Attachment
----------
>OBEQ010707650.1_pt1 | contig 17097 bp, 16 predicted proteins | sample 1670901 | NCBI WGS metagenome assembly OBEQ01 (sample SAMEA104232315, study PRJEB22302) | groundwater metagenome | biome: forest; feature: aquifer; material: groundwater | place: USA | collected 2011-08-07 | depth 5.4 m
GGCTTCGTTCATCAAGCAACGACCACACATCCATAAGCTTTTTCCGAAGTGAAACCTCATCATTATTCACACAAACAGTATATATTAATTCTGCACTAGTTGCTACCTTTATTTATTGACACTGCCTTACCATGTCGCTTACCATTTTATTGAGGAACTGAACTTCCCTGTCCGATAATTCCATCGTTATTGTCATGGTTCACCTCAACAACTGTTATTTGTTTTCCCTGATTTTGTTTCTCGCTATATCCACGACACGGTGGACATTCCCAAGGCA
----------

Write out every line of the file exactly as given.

>OBEQ010707650.1_pt1 | contig 17097 bp, 16 predicted proteins | sample 1670901 | NCBI WGS metagenome assembly OBEQ01 (sample SAMEA104232315, study PRJEB22302) | groundwater metagenome | biome: forest; feature: aquifer; material: groundwater | place: USA | collected 2011-08-07 | depth 5.4 m
GGCTTCGTTCATCAAGCAACGACCACACATCCATAAGCTTTTTCCGAAGTGAAACCTCATCATTATTCACACAAACAGTATATATTAATTCTGCACTAGTTGCTACCTTTATTTATTGACACTGCCTTACCATGTCGCTTACCATTTTATTGAGGAACTGAACTTCCCTGTCCGATAATTCCATCGTTATTGTCATGGTTCACCTCAACAACTGTTATTTGTTTTCCCTGATTTTGTTTCTCGCTATATCCACGACACGGTGGACATTCCCAAGGCA